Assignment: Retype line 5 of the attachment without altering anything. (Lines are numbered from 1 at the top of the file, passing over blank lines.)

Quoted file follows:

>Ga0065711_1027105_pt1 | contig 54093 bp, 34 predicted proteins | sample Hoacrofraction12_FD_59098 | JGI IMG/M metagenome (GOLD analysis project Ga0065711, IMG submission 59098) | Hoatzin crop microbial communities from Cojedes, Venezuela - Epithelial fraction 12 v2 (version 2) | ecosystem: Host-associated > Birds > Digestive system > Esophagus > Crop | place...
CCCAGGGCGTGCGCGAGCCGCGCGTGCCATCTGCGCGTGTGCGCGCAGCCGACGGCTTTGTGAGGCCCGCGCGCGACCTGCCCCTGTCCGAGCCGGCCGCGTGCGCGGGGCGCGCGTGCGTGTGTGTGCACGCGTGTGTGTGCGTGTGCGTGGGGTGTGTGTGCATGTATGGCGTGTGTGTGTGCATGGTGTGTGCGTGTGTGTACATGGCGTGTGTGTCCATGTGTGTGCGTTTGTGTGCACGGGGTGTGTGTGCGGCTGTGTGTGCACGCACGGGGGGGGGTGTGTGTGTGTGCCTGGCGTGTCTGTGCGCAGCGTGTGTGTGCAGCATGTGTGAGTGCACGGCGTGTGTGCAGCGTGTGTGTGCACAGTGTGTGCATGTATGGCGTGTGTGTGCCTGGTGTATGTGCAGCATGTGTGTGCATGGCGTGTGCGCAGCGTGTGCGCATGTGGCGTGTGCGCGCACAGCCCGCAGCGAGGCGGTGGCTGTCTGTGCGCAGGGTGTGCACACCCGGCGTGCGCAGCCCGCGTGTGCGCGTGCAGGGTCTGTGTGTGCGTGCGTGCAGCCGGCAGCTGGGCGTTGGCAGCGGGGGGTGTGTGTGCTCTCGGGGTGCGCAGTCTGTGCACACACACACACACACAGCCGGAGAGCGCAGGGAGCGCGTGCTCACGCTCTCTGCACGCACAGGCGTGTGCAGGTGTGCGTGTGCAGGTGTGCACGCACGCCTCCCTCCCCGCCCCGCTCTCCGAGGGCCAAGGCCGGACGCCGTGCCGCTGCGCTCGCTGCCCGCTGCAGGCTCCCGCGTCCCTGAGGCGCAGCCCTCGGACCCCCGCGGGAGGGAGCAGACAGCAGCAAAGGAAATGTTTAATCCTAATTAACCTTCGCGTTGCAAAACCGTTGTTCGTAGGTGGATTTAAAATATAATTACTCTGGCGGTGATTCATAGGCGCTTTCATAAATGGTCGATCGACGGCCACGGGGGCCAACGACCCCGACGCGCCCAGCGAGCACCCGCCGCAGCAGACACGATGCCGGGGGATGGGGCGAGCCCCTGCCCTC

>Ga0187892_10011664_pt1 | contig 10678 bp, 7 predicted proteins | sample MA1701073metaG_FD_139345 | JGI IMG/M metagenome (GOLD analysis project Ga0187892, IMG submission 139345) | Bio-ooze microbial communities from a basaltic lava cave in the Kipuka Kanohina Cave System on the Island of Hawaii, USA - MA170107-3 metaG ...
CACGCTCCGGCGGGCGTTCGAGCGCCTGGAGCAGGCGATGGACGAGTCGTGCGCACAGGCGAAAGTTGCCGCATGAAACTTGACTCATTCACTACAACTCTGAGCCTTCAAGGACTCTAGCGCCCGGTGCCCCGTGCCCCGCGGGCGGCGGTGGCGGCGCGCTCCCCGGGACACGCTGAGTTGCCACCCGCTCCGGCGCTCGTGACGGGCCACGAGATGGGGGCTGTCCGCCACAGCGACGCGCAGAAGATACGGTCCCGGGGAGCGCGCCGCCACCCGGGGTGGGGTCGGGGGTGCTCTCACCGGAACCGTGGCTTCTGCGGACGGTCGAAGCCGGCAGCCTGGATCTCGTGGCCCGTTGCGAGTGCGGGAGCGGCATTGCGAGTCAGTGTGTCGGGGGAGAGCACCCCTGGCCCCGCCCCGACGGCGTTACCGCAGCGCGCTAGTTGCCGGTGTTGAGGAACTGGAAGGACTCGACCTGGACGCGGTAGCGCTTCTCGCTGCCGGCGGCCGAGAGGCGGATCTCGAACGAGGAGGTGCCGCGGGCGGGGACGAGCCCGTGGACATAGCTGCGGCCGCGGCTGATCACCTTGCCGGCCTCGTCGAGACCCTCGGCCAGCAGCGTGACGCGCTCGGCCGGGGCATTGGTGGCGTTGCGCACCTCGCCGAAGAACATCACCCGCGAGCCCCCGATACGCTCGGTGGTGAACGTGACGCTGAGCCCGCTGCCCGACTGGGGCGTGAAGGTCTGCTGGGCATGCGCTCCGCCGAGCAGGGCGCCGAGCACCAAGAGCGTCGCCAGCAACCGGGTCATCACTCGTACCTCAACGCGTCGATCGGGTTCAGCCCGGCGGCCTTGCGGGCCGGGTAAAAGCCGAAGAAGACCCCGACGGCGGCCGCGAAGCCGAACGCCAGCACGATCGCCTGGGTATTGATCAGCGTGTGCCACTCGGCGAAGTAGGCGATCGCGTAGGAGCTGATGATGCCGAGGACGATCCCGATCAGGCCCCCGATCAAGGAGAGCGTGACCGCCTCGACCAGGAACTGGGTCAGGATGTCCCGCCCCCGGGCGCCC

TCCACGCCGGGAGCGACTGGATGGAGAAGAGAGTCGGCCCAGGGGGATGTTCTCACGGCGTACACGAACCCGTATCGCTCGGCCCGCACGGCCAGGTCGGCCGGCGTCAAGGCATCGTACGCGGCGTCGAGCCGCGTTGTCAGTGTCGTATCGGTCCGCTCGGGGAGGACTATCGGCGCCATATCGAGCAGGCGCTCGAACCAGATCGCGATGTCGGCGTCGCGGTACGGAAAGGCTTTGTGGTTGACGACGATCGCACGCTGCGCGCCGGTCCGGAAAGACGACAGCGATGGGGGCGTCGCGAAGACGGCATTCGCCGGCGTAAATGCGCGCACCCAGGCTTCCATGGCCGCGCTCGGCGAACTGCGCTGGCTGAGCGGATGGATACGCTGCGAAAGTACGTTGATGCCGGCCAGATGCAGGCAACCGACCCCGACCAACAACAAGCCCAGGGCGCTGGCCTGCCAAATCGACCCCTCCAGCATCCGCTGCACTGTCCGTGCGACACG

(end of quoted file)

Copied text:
TCCACGCCGGGAGCGACTGGATGGAGAAGAGAGTCGGCCCAGGGGGATGTTCTCACGGCGTACACGAACCCGTATCGCTCGGCCCGCACGGCCAGGTCGGCCGGCGTCAAGGCATCGTACGCGGCGTCGAGCCGCGTTGTCAGTGTCGTATCGGTCCGCTCGGGGAGGACTATCGGCGCCATATCGAGCAGGCGCTCGAACCAGATCGCGATGTCGGCGTCGCGGTACGGAAAGGCTTTGTGGTTGACGACGATCGCACGCTGCGCGCCGGTCCGGAAAGACGACAGCGATGGGGGCGTCGCGAAGACGGCATTCGCCGGCGTAAATGCGCGCACCCAGGCTTCCATGGCCGCGCTCGGCGAACTGCGCTGGCTGAGCGGATGGATACGCTGCGAAAGTACGTTGATGCCGGCCAGATGCAGGCAACCGACCCCGACCAACAACAAGCCCAGGGCGCTGGCCTGCCAAATCGACCCCTCCAGCATCCGCTGCACTGTCCGTGCGACACG